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Intertwining the Tangible and Intangible Aspects of Historic Building Information Modelling (HBIM) SEBE0025

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  • Full or part time
    Dr Suha Jaradat
    Prof John Currie
  • Application Deadline
    No more applications being accepted
  • Self-Funded PhD Students Only
    Self-Funded PhD Students Only

Project Description

PROJECT DESCRIPTION
We currently live in data-rich societies where we constantly collect various forms of data in both systematic and unsystematic ways. Questions arise regarding how to increase the value and sustainability of all available data. Building Information Modelling (BIM) is a process that is increasingly being used to collect data about building and infrastructure projects. At the heart of BIM is a digital model with attached data that should be used across the lifecycle of the project. Historic Building Information Modelling (HBIM), is a system used to model historic buildings and structures from laser scanning and photogrammetric data using Building Information Modelling (BIM) tools. Large data sets with analytics and visualisations have been successfully applied to the field of heritage and its sustainability. Advanced digital tools enable virtual construction of heritage structures however this process has its own limitations. Heritage is a complex concept that has been loosely defined by different people in different ways. For example, heritage defined by experts may not necessarily mean the same thing to local communities or visitors. Heritage comprises the day-to-day life of people including their political and economic contexts. The way people perceive and interrelate with heritage varies however this social aspect of interacting with heritage is usually neglected. Policy makers and designers often make assumptions about how to conserve and develop historical sites without involving local people and end users. Behavioural architecture focuses on the interactions of human beings and the built environment by considering the social, cognitive and emotional aspects in studying the spatial behaviour of users. The aim of this project is to apply behavioural architecture tools to the field of HBIM to maximize the value of heritage and improve its sustainability. The focus of this project will be on a significant case study. Behavioural architecture and digital tools will be employed to collect and stitch various pieces of the story associated with that place. This narrative will contribute to sustaining the built heritage for future generations by intertwining the tangible and the intangible aspects of HBIM.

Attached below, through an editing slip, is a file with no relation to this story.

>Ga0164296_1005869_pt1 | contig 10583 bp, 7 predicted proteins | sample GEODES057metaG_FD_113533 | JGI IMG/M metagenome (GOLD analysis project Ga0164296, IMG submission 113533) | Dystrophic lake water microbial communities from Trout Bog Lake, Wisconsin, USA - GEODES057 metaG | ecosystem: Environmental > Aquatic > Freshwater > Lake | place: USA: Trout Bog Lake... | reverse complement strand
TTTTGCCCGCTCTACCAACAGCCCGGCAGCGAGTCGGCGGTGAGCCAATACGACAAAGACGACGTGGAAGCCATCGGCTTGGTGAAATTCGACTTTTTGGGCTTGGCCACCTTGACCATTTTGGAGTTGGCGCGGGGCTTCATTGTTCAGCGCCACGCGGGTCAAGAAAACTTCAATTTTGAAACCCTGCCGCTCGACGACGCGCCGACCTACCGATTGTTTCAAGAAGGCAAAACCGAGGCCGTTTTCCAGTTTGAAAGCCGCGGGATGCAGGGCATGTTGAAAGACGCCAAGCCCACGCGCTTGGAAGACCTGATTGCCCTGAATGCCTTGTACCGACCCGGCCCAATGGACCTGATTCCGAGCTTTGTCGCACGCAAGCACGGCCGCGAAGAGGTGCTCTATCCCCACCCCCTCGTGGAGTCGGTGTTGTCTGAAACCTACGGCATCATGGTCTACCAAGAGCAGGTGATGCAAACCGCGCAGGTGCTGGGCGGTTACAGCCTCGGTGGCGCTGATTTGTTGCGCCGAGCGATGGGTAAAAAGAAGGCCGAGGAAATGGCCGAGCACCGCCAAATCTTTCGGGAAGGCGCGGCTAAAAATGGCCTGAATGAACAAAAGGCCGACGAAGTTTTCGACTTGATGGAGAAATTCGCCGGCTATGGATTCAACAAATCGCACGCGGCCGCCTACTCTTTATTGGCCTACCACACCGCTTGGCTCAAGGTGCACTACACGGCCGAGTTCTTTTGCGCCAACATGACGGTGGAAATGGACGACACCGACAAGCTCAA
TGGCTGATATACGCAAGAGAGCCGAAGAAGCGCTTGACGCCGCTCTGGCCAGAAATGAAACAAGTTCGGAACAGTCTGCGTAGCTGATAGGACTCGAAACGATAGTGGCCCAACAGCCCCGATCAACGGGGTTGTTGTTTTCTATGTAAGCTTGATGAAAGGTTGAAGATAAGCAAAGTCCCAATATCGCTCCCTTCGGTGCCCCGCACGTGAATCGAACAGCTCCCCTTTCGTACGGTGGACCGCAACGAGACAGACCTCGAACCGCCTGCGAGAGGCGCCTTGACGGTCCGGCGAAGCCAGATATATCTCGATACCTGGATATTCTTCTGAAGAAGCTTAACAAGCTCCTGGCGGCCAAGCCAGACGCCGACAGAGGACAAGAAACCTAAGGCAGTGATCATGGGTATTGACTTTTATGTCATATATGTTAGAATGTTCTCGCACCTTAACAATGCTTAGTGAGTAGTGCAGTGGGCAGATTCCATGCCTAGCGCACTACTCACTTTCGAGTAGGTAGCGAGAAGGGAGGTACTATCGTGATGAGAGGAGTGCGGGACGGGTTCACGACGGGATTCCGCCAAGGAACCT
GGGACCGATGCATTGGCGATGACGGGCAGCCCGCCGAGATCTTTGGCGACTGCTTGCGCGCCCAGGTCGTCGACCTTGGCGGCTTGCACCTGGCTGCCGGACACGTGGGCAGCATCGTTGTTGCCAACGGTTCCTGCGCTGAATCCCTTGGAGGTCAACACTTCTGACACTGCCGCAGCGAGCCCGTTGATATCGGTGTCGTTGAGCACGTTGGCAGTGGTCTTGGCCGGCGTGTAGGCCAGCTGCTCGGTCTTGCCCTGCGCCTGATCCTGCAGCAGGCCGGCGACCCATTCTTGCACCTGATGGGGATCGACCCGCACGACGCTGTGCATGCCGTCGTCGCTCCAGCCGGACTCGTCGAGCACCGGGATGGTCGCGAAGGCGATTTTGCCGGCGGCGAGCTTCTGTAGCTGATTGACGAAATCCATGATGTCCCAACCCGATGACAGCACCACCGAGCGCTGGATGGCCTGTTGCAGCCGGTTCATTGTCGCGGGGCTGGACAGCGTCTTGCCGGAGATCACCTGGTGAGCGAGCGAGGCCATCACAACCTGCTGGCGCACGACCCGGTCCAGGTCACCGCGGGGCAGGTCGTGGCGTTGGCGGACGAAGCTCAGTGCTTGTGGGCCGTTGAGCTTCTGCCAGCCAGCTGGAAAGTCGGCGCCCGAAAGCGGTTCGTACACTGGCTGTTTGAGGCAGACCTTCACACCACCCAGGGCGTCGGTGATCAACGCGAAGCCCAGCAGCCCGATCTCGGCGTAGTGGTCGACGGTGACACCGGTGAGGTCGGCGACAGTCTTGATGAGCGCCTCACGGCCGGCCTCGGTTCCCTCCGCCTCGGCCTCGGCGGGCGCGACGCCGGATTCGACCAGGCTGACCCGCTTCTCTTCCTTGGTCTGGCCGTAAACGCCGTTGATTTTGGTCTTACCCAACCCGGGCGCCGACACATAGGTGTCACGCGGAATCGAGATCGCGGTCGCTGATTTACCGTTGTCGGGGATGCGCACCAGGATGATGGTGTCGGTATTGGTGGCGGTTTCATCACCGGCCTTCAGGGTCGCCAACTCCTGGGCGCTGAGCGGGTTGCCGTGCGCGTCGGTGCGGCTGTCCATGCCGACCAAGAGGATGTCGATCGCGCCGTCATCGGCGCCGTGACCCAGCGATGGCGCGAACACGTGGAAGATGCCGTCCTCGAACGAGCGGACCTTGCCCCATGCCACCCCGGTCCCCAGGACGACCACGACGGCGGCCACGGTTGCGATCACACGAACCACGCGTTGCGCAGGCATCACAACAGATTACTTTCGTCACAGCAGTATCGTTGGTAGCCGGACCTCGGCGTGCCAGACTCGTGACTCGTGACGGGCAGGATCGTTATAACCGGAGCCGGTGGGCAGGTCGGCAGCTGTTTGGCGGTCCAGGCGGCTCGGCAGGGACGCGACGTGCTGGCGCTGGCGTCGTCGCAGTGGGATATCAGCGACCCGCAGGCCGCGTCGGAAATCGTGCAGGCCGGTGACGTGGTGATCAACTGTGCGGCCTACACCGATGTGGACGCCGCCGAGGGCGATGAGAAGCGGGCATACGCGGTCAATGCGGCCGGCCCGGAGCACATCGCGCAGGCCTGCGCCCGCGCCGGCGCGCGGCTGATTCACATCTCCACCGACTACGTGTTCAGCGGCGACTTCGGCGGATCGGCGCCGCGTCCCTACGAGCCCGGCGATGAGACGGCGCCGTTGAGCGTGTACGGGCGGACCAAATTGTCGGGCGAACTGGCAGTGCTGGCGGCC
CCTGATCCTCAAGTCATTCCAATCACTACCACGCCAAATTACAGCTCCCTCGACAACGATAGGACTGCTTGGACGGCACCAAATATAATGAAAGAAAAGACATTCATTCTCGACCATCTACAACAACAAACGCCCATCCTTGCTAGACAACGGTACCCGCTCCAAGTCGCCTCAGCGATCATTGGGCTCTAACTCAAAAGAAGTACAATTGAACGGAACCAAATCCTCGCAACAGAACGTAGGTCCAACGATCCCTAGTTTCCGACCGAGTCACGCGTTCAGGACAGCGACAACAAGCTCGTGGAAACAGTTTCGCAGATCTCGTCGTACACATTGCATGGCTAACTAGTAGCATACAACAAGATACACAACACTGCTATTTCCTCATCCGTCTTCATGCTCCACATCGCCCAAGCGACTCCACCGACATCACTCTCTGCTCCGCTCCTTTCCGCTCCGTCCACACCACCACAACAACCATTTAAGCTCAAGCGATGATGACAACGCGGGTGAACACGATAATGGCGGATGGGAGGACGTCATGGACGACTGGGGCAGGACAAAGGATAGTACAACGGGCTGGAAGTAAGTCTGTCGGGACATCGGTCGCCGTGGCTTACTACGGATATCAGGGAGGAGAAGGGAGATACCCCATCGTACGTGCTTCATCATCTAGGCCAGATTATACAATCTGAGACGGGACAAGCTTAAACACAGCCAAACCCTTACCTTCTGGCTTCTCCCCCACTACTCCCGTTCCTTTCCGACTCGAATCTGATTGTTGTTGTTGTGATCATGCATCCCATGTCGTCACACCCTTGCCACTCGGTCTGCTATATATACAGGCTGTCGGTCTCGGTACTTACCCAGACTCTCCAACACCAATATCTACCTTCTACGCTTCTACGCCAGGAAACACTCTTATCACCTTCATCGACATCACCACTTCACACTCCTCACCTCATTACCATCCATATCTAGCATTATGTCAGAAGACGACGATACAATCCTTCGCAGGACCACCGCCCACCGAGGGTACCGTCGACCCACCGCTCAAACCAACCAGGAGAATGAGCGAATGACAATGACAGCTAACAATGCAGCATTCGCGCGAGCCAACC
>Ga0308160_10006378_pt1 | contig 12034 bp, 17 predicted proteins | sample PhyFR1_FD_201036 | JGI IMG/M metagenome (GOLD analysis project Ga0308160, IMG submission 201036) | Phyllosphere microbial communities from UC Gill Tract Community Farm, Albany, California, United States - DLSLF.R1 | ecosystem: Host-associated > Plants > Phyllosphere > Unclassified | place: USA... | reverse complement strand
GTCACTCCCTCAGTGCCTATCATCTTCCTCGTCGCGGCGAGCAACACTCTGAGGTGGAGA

This is a full-time vacancy therefore part-time applicants will not be considered.

Academic qualifications
A first degree (at least a 2.1) ideally in architecture with a good fundamental knowledge of BIM and HBIM.

English language requirement
IELTS score must be at least 6.5 (with not less than 6.0 in each of the four components). Other, equivalent qualifications will be accepted. Full details of the University’s policy are available online.

Essential attributes:
• Experience of fundamental Building Information Modelling (BIM) and Historic Building Information Modelling (HBIM)
• Competent in using 3D modelling BIM tools
• Knowledge of architecture, heritage and behavioural architecture
• Good written and oral communication skills
• Strong motivation, with evidence of independent research skills relevant to the project
• Good time management

Desirable attributes:
Competent in using laser scanning tools

For informal enquiries about this PhD project, please contact Dr Suha Jaradat [Email Address Removed]

Funding Notes

This is an unfunded position.

References

Sacks, R, Eastman, C, Lee, G, and Teicholz, P (2018) BIM Handbook: A Guide to Building Information Modeling for Owners, Designers, Engineers, Contractors, and Facility Managers (3rd ed.). Hoboken, New Jersey: John Wiley & Sons.

Arayici, Y., & Proquest. (2017). Heritage building information modelling. Ann Arbor, Mich.]: ProQuest.

How good is research at Edinburgh Napier University in Architecture, Built Environment and Planning?

FTE Category A staff submitted: 7.90

Research output data provided by the Research Excellence Framework (REF)

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